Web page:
The below blog entry was submitted by a SC hunter who wanted to share his story and lesson learned and who has also asked to remain anonymous:
Everyone learns the tremendous difference between right and wrong at a very young age. Some of us choose to do the right thing and, often times, some of us choose to do the wrong thing. The sum of the consequences of our choices is what comes to define us as individuals. Doing the right thing is not always the easiest path to take, but it is definitely the most fulfilling. The following is a true story about what recently happened to me and how I chose the hard path to do the right thing.
About two weeks ago, I was in a deer stand hoping for a buck to walk out. A few does and a fawn or two had come out, but no bucks. About an hour before dark, what I thought was another fawn walked into the shooting lane. I brought the rifle up to look at it through the scope and it was a huge bobcat. He wasn’t hanging around long, so I shot him just as his front foot hit the edge of the lane. I actually considered mounting the cat because of his size. The next day I posted pictures of the cat here to the site. I was proud of it! Not once did I give a single thought about any regulations involved with shooting bobcats whatsoever. The next day a buddy of mine at work asked me if we were supposed to shoot bobcats during this time of year. I replied to my friend “Why not?” I thought that bobcats were regulated like coyotes, which is a year round open season. After a little bit of research I realized that I was wrong. Bobcat season opens November 25th in my game zone. I had broken the law.
I had made a mistake and even posted it for everyone to see! I had to swallow a little pride and do what was right and bite the bullet. I called the Department of Natural Resources to find out what I needed to do. A few hours later I ended up meeting a DNR officer who subsequently wrote me a ticket for $140 and 10 points off of my hunting license. I did not enjoy paying the fine, but if I wouldn’t have reported myself and had gotten caught later, I could have served jail time and paid 10 times more than $140. I have no doubt that I made the right decision about turning myself in to DNR. Since then, a few of my friends have called me an idiot and a few have said I did the right thing. I don’t mind the name calling considering I still have a clean criminal record after the fact.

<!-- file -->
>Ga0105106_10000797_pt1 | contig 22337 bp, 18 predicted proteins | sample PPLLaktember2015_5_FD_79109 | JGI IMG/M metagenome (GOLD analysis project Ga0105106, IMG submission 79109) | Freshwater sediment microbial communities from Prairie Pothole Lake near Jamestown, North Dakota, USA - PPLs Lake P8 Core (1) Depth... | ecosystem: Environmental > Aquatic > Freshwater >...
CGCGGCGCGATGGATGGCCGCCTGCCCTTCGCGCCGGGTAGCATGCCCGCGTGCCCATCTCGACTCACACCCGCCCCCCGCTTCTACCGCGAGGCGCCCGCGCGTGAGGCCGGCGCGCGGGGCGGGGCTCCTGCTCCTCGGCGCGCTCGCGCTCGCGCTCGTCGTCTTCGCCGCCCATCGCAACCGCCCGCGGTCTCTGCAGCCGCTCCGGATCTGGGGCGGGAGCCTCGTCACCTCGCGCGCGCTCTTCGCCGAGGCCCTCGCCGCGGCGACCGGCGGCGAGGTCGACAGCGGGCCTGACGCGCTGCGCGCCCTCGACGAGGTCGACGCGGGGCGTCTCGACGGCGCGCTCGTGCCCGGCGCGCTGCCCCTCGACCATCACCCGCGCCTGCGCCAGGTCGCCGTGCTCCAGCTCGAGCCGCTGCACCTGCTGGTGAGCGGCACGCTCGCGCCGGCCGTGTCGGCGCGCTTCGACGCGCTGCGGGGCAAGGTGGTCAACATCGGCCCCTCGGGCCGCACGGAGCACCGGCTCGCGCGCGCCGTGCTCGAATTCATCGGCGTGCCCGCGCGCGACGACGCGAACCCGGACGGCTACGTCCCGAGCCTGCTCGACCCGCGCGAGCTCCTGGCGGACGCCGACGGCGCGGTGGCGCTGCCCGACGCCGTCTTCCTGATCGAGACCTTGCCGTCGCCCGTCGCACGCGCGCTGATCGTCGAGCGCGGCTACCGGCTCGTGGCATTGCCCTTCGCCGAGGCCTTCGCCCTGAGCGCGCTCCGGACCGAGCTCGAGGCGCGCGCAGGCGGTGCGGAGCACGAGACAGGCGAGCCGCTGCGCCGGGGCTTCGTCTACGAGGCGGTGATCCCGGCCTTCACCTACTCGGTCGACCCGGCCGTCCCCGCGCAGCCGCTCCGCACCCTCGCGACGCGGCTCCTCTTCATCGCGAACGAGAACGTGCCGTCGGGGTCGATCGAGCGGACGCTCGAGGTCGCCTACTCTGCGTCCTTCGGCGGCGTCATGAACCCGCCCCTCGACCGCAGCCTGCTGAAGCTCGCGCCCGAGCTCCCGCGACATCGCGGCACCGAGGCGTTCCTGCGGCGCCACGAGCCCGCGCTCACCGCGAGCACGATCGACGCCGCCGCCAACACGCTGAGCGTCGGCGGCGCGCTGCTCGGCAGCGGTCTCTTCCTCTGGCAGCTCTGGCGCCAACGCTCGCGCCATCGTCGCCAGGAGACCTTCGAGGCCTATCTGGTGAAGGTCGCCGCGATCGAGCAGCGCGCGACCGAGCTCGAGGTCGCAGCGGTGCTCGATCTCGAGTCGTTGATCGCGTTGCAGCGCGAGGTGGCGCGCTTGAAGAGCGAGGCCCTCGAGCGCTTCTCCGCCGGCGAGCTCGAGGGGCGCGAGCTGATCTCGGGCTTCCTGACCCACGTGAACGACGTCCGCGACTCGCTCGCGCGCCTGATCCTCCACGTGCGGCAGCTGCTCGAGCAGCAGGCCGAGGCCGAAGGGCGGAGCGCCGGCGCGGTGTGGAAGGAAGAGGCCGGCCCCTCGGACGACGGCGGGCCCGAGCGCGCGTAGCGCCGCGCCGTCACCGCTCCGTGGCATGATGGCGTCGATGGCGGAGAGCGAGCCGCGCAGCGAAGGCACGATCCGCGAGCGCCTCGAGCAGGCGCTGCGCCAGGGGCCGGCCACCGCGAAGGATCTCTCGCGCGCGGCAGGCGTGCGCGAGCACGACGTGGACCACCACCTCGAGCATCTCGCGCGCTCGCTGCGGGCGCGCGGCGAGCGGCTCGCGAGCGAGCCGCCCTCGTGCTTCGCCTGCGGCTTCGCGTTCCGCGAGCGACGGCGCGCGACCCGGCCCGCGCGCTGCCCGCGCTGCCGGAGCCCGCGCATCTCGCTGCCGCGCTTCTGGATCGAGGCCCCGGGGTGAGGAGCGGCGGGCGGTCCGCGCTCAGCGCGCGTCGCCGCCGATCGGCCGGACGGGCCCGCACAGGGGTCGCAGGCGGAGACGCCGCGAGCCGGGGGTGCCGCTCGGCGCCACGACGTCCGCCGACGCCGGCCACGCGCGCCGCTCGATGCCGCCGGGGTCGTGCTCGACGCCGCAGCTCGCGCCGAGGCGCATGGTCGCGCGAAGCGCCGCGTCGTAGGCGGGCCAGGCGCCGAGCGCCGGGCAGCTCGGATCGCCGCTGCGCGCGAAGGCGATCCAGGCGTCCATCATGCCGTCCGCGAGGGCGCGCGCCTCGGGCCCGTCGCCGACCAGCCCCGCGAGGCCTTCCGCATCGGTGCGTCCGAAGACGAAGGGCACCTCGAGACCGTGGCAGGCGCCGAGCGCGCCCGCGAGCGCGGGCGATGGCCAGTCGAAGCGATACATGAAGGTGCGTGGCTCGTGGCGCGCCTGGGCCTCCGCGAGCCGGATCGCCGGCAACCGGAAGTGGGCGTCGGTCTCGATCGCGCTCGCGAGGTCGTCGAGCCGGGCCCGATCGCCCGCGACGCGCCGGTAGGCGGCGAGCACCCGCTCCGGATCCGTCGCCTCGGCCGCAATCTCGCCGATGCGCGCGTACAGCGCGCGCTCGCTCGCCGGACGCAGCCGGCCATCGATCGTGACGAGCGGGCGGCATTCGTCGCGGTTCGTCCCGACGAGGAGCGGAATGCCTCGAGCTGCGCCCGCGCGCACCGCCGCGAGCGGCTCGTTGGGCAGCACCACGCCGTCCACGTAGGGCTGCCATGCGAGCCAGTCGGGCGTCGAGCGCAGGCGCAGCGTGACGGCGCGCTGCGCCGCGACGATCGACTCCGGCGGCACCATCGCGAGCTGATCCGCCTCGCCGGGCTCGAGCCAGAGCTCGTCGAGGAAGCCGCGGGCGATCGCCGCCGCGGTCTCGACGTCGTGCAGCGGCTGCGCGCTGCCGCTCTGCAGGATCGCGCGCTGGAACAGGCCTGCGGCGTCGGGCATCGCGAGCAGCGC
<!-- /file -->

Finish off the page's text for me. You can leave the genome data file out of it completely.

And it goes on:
The point of me telling this story is to show that ignorance is no excuse when it comes to breaking laws. My ignorance to the hunting laws in my area could have caused me major trouble, but I chose to do the difficult, but right thing. Now I am in a little trouble and am missing some points on my hunting license, but more importantly, I still have my integrity and peace of mind about my actions.
I encourage everyone to read the rules and regulations book before you go out in the woods so that you won’t find yourself in a predicament similar to mine. It is also a good idea to fold the book up and stick it in your pack or pocket or wherever it can fit in case you need it while you’re out.
In our high school weight room we had a sign that said "Character is who you are when no one is watching" and I think that statement holds a lot of water. I applaud the hunter for demonstrating good character in this situation even when he knew there would be a penalty. I also applaud the hunter for submitting the entry and turning the situation into a positive one for everyone. We all have to play by the rules, so if you don't know them then just travel over to SCDNR for more information. If we all respect the game, the environment, and the rules, then we're only helping ourselves to be safer and helping to ensure fun in the outdoors for future generations.